ivan

Posted Tue, Jul 5, 6:22 a.m. Inappropriate

I'm really surprised to read Tim Burgess' praise of Mary Jean Ryan. This is the same hack who has endorsed the re-election of all four of the incompetent, do-nothing, rubber-stamping members of the Seattle School Board. He praises Ms Ryan for all of the things that the School Board is not.

Just replace Mary Jean Ryan's name with each of theirs and you'll see how completely ridiculous Mr. Burgess really is. It's clear that his thoughts and opinions on public education are driven by politics and politics alone.

coolpapa

Posted Tue, Jul 5, 10:52 a.m. Inappropriate

Mr Demsey, you posted many ideas about what is wrong and what should be stopped. Do you have some equally solid ideas for positive outcomes to share ?

Posted Tue, Jul 5, 1:37 p.m. Inappropriate

Tim Burgess wrote:

"Mary Jean Ryan is a trailblazer. She has a keen understanding of the shortcomings in public education and she has successfully rallied parents, educators, government officials and others to focus on specific and measurable outcomes for students. I say Bravo!"

Now try reading that statement four more times, replacing Ms Ryan's name with the names of the Seattle School Board Directors that Mr. Burgess has endorsed.

Imagine him claiming:
"Peter Maier is a trailblazer. He has a keen understanding of the shortcomings in public education and he has successfully rallied parents, educators, government officials and others to focus on specific and measurable outcomes for students. I say Bravo!"

I hope this demonstrates how little we should trust Mr. Burgess on education issues. If Mr. Burgess ever runs for office again - as he seems to intend - let's remember his support for the do-nothing, rubber-stamp School Board that led the district into scandal, mismanagement, and waste without making any progress for students.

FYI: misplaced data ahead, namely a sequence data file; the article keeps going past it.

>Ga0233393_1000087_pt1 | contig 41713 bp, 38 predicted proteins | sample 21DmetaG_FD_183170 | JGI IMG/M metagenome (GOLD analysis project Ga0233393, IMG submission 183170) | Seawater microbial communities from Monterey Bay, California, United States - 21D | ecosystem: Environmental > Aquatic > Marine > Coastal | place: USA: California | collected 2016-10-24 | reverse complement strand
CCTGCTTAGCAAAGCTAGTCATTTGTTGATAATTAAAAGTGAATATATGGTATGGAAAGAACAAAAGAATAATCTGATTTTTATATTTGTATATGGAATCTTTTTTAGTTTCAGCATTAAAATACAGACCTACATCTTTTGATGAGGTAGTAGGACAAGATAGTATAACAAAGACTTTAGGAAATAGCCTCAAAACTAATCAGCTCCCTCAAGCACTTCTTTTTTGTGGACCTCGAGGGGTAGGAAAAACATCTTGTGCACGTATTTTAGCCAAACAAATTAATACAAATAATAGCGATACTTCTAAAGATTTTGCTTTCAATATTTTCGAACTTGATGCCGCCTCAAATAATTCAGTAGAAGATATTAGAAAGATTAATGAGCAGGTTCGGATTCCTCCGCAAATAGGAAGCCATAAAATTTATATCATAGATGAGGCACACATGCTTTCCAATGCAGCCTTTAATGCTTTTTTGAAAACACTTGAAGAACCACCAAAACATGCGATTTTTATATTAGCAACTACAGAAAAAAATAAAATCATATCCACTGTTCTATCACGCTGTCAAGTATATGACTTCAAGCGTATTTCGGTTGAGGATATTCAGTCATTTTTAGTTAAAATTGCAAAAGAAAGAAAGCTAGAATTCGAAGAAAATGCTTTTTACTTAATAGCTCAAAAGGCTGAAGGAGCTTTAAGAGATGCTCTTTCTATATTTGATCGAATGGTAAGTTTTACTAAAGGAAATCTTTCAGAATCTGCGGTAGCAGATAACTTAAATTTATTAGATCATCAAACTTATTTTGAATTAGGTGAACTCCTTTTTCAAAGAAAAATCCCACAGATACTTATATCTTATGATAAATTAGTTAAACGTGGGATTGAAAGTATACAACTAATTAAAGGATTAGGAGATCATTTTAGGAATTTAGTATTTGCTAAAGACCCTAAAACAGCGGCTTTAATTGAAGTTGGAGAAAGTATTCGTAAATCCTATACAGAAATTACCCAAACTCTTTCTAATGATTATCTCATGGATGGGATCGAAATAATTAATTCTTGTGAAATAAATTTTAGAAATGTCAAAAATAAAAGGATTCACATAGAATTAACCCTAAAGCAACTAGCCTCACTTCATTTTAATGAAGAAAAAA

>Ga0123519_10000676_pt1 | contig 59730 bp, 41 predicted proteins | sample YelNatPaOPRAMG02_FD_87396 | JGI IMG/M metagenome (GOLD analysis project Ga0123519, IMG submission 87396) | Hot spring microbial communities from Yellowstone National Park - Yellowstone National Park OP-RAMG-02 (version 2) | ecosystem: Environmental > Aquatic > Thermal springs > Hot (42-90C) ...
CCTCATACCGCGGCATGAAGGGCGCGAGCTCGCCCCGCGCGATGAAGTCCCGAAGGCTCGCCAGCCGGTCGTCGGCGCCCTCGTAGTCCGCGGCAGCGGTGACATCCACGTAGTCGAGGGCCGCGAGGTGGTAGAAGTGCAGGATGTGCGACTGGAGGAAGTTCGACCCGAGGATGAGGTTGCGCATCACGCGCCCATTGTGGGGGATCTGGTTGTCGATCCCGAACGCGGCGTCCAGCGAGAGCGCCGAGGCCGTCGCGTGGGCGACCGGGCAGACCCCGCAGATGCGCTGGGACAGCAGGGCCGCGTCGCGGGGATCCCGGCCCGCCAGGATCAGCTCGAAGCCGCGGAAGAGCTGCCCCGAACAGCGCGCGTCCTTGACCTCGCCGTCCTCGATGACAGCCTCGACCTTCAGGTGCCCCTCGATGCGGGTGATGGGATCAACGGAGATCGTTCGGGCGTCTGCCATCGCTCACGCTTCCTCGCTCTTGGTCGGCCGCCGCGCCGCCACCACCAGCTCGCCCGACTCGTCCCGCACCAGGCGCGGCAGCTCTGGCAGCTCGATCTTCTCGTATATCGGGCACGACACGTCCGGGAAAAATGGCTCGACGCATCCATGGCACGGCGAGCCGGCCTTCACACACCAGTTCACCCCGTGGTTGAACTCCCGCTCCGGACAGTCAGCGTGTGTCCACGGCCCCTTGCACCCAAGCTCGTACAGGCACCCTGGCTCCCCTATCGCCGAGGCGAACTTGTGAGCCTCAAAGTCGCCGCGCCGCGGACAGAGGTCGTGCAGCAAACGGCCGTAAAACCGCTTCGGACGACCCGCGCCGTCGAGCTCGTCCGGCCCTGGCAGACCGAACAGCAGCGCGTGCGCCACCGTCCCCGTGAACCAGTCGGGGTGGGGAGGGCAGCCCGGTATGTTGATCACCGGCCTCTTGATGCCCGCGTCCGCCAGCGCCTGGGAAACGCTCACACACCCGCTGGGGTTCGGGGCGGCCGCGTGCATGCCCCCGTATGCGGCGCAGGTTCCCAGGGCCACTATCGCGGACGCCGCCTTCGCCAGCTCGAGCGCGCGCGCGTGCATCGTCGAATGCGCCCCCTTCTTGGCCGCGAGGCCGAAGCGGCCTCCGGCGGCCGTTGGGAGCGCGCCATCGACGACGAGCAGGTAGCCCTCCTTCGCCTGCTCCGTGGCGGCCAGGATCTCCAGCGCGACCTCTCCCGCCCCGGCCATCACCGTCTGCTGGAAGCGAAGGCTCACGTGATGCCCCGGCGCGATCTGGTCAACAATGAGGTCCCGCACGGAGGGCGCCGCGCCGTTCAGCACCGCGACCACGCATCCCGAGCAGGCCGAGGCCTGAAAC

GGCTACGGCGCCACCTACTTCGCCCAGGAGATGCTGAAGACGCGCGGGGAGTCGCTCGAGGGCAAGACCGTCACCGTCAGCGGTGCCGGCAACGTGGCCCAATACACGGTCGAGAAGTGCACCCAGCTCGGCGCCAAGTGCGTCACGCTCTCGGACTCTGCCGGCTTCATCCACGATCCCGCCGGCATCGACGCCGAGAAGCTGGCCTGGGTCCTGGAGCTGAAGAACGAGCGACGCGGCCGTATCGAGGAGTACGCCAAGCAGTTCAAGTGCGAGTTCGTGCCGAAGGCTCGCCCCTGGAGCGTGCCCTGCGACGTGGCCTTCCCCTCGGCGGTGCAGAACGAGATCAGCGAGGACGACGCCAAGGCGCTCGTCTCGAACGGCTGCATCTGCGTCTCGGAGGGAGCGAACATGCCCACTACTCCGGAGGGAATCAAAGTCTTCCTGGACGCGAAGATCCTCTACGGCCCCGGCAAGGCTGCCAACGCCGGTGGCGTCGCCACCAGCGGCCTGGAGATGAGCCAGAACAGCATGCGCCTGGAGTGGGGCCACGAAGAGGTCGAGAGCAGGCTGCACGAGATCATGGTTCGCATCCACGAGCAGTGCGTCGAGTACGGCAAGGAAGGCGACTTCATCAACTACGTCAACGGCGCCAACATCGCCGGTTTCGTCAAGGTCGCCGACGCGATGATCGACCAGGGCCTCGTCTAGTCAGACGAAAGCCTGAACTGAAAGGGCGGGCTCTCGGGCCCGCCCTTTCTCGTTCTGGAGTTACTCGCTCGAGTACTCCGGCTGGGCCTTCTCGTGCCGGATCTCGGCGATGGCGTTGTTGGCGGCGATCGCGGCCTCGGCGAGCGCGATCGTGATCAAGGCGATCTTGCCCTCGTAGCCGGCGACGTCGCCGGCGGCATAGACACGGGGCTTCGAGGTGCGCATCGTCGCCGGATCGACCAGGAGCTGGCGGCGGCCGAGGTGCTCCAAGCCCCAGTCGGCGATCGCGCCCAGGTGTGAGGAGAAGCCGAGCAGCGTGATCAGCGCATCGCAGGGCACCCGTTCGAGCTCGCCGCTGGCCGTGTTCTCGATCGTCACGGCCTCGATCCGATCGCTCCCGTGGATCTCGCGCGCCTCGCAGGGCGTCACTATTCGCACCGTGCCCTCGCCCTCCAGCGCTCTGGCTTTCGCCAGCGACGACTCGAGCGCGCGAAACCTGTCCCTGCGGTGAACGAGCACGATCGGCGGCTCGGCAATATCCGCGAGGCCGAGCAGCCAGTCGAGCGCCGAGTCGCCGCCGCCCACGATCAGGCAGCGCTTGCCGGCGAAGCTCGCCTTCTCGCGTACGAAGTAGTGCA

His continued support for the worst school board imaginable makes me wonder if he is stupid or evil. Given that he has been advised of the board's poor performance multiple times, the answer is clear: evil.

coolpapa

Posted Wed, Jul 6, 1:09 p.m. Inappropriate

A new driver for our crappy old school bus! That's the ticket.

Posted Wed, Jul 6, 9:26 p.m. Inappropriate

@ last Dempsey
"5. Is the plan for Crosscut to be only an opinion space? Or is this to be a forum for discussion of ideas? Are solutions to be devised, discussed, and critically examined, or is the goal to have favored authors hand the readers "opinions" in hopes these will be swallowed?"

I vote for a dialogue, not a handout and understand that to be Brewster's intent. However, for a dialogue, "comments" need to be composed as succinctly as possible. Speaking now as pot to kettle, your initial string of posts is "black"—overly long and opaque, which is not the case with your last one. My guess is that being well informed, you forgot to consider where your readers were likely to be. Sigh. As for Brewster's short-tempered complaint—nobody's perfect, which is exactly why we are generally willing to put up with each other.

afreeman

Posted Fri, Jul 8, 9:40 a.m. Inappropriate

Wow. I sure hope that Mr. Burgess is happy with the continued poor performance of the Seattle School Board Directors that he has endorsed for re-election.

Oh, right. He wasn't there. He has no idea about how they perform their duties.

This week, at the last school board meeting of the school year, the Board, once again, failed to oversee, failed to govern, failed to follow through, failed to represent the public, and provided rubber-stamp approval of every single item spoon-fed to them by the staff. They fail to function and anyone who endorses them is simply un-informed and talking smack.

That would be Mr. Burgess.

coolpapa

Posted Fri, Jul 8, 10:21 a.m. Inappropriate

Thank you Tim, that NYTimes article is fantastic. And thank you for working with the Mayor to put such a bold Families and Education Levy on the ballot. It's time to double down on our investment in schools and kids.

Login or register to add your voice to the conversation.

Join Crosscut now!
Subscribe to our Newsletter

Follow Us »